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GlIOSSARY Buoyancy The tendency for a vessel to float due to the pressure of the surrounding fluid acting in the opposite direction to the pull of gravity on the vessel's mass. If the weight of the displaced volume of fluid exceeds the weight of the vessel (positive buoyancy), it will float. Captain of the Port (COTP) A Coast Guard officer responsible for cafetv Of f~riliti-e one ^~^r~t;~ ; a given port under U.S. jurisdiction. ._r ~ HA_ ^~^ v~_-,~ ~A ~~111~1~3 allu QEOl~Llvllb TO Center of buoyancy The mathematical center of the volume displaced by a vessel. (Unlike the center of gravity, for center of buoyancy only intact volumes—i.e., the external outline~ontribute to the calculation. Internal components such as batteries and motors do not contribute.) Center of gravity That point in an object around which its weight is evenly distributed or balanced (i.e., the mathematical summation of the center of weight of every component aboard a vessel). Certificate of Inspection (COI) A certificate issued by the U.S. Coast Guard that certifies a vessel has been inspected and satisfies safety requirements for the hull and required onboard operating and safety equipment. A COI for small passenger vessels less than 65 feet long is valid for 3 years. At least two reinspections must be made within the triennial incn`~.rtinn nPri^A in BEAM_ An_ +~^ -It ^_ remain valid. Certification The action the U.S. Coast Guard takes in awarding a vessel a Certificate of Inspection (see COI). It is not a guarantee that the vessel is safe to operate, but simple a rec~anitinn that it hoc passed the Coast Guard's inspection on a given date. (:I~.c.~ifirnt;nn Varir~llc rl~c~~;~;~;~ ~~ ~ ~ . . ~ ~ _ A^-r~~~& ~1 AVER 111 -all U~1 l'w1 t11~ ~1 ['v --red ~ ^_~,53~1A~AVA1 Lll~L AL Amp - ~~AA=~O ~la~3~3lll~LlOll dgUllUlUb worlawlae class" specific vessel designs. Classification means the classification agency states that the vessel complies with its rules for design and construction (which underwriters, in turn, take to mean that the vessel is a good insurance risk). CO2 scrubber system An onboard life support system component that removes (nscrubs~) CO2 to maintain the gas at a safe level in the onboard atmosphere. Critical dimensional check A test or inspection of safety-critical dimensions of the structure of a submersible, such as hull roundness or circularity. Deep submergence rescue vehicle (DSRV) One of a class of U.S. Navy minisubs (approximately 50 feet in length) whose primary mission is to rescue submariners trapped in their disabled submarine. The maximum diving depth of the DSRV is 5,~0 few (feet of sea water, rated), or 1,524 meters. Deep submergence vehicle (DSV) A small, deep-diving submersible that typically carries a crew of three (no passengers) and is used in support of offshore gas and oil development or for oceanographic research. DSVs have made dives as deep as 35,800 feet. although mart OOP.r~tP. fit Ar~nth~ Of 1 feet or less. - =~ rip ~~ my Brew Drop test (hydrostatic test) A structural test of a newly constructed submersible, in which the vessel is lowered to its design depth in water to test its physical integrity. Drop weight system An onboard safety system that consists of several weights (usually lead or concrete) 140
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attached to the exoskeleton, which may be dropped to provide positive buoyancy and rapid ascent in the event of an emergency. They are designed to be released from the inside (and, sometimes, the outside) of the vessel. Exostructure The outer shell that surrounds a submersible's MPV and on which are mounted the diving control surfaces, lights, exterior decks, etc. Factor of safeb (f.o.s.) Factors of safety are utilized by designers to provide safety margins. For submarines, the f.o.s. are usually fixed in terms of maximum operating depth and design depth (e.g., if the usual operating depth is 100 feet, the design depth may be 200 feet, for an f.o.s. of 2:1~. In terms of materials, the f.o.s. relate the material's yield strength to the actual or anticipated stress it will bear at the typical operating depth (e.g., an f.o.s. of 2 means that the yield stress is twice the actual stress). Fault tree analysis An analytical technique whereby an undesired state of a subject system is specified (usually one that is critical to safety) and the system is then analyzed in the context of its environment and operation to find all credible ways in which the undesired event can occur. The technique relies on a symbolic logic diagram showing the cause-effect relationship between the undesired event and one or more contributing causes. This surface vessel is used to transfer passengers from the shore site to the submersible and from the submersible to the shore. Hazard analysis A systematic and comprehensive engineering analysis of the hardware, personnel, operational, and procedural elements of a system such as a submersible, which is intended to identify the sources of hazards, their mechanisms, and their effects. Life support A generic term for the functions and systems required to provide for the physical requirements and comfort of the passengers under normal and emergency conditions. On a tourist submersible, life support consists of the breathable air supply (including emergency air) and air filtration and regeneration system, CO2 monitoring, the fire suppression system, and other emergency equipment such as life preservers. Main pressure vessel (MPV) This is the central structural component of a submersible that provides the primary barrier to external water pressure on the hull. Passenger safety depends critically on the integrity of the MPV. Metacentr~c height (BG) An index of intact stability, measured by the vertical separation between the center of gravity and the center of buoyance. For a submersible, positive stability occurs when the center of buoyance is located above the center of gravity. (A separation of [cm] 3-12 inches is the typical range of BG for DSVs and tourist submersibles.) Officer in Charge of Marine Inspection (OCMI) A U.S. Coast Guard officer who is responsible for onboard inspection of vessels under U.S. jurisdiction in and near a given port, in accordance with Coast Guard regulations. Pressure vessels for human occupancy (PVHO) In engineering terms, a class of tank that will be required to withstand external or internal pressure while manned. Quarterly control verification exam For foreign-built vessels only, quarterly control verification exams are conducted jointly by the Coast Guard and the classifying agency. The Coast Guard issues a certificate, CG-4504, "Control Verification for Foreign Vessels," to foreign vessels in compliance with SOLAS regulations. Rebreather A device designed for use by one person and intended to provide emergency air supply requirements for passengers aboard a submersible in the event of an emergency (such as fire or failure of the CO2 scrubber system) that reduces the breathability of the onboard atmosphere. Safety of Life at Sea (SOILS) passenger ship safety certificate An international certificate issued under the SOLAS convention by the government of the nation under whose flag a vessel is sailing. All signatory governments agree that vessels they certificate will be in compliance with the SOLAS Ferry regulations governing ship safety. Else U.~. Coast Guard makes "control verification" inspections to veritr that foreign flag vessels operating in U.S. ports comply with SOLAS regulations. (Only rarely does this apply to tourist submersibles.) 141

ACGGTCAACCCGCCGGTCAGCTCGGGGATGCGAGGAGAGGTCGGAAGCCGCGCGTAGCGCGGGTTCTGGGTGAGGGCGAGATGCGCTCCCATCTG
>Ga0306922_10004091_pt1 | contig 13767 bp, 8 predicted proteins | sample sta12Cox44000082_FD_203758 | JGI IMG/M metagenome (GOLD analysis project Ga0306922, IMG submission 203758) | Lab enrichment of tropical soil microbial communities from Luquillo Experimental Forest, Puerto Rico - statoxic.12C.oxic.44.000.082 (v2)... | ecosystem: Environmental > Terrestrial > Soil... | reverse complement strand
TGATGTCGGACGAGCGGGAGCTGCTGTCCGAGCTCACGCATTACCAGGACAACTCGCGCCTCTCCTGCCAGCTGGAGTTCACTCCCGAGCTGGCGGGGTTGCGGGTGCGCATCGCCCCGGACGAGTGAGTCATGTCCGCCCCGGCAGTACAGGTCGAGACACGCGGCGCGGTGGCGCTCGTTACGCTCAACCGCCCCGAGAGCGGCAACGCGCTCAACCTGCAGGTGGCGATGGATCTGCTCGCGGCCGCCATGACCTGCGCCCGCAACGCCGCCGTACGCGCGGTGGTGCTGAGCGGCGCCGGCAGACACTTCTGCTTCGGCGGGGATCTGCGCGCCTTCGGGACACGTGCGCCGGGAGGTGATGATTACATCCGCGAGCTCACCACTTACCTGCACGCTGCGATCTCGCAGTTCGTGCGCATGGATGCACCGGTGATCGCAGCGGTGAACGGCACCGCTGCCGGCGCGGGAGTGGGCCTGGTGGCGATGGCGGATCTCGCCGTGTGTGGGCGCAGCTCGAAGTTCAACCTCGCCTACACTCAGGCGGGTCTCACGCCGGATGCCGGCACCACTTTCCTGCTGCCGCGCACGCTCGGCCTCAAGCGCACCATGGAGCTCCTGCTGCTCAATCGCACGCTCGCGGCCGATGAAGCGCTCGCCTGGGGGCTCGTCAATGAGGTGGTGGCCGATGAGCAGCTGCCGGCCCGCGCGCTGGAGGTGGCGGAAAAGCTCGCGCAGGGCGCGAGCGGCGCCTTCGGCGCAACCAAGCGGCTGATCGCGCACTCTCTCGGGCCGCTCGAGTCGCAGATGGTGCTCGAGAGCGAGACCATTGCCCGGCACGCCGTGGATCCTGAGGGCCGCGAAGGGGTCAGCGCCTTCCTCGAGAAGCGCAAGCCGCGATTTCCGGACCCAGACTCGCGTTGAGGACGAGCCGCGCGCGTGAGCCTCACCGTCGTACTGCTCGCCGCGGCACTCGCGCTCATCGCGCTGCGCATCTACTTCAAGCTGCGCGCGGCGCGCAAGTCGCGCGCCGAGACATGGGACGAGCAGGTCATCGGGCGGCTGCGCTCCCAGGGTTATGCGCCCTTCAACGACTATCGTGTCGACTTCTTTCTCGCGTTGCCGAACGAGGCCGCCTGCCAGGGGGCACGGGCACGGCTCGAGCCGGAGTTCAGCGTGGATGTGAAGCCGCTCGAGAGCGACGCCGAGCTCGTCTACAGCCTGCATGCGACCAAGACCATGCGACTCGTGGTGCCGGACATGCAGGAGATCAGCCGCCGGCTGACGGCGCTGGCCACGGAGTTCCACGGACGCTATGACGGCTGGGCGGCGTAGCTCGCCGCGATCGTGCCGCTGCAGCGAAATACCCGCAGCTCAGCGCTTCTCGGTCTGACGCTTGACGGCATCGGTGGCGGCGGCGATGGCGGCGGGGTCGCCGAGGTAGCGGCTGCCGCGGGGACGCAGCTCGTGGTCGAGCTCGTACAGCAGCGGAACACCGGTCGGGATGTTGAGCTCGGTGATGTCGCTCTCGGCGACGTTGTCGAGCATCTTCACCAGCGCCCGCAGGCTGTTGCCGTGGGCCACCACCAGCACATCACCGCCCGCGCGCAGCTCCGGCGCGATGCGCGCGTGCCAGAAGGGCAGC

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Safety review A comprehensive review of a system's hardware and operations that is intended to improve the identification, analysis, and elimination or control of hazards. This review is broader in scope than the hazard analysis and includes that analysis as input. It brings the organizational experience to bear on the subject system. Submersible Any vessel that operates with its entire hull below the surface of the water. While most are free-swimming, submersibles may also be tethered or on tracks. They may be manned, or unmanned and remotely operated, and (if manned) may or may not require a self-contained air supply. Surface support safety boat A small surface craft, sometimes referred to as the Chase boat, which follows the tourist submersible during its dive in order to provide diver support and immediate assistance in the event of an emergency. This vessel also deploys divers, if required, as part of the underwater entertainment program. Tourist submersible A manned submarine employed by private companies to carry a crew and passengers on a commercial basis, primarily for recreational and educational purposes. Structurally, they are characterized by large viewing windows, large (relative to DSVs) passenger capacity, and shallow diving depths. Operationally, they are designed to make multiple dives and handle a large number of passengers daily. Trim is an inclined attitude taken by a submersible's bow (or stern) when it moves above or below the even keel (level) attitude. A longitudinal separation between the center of gravity and center of buoyancy will cause a submersible to trim about the center of gravity. If the center of gravity is aft of the center of buoyancy, the vessel will trim aft (down by the stern). If the center of gravity is forward of the center of buoyancy, it will trim forward (down by the bow). Yield stress (strength) A material's yield stress or yield strength is the maximum stress that can be applied to the material without permanently deforming it or causing it to fail. T. rim 142
Representative terms from entire chapter: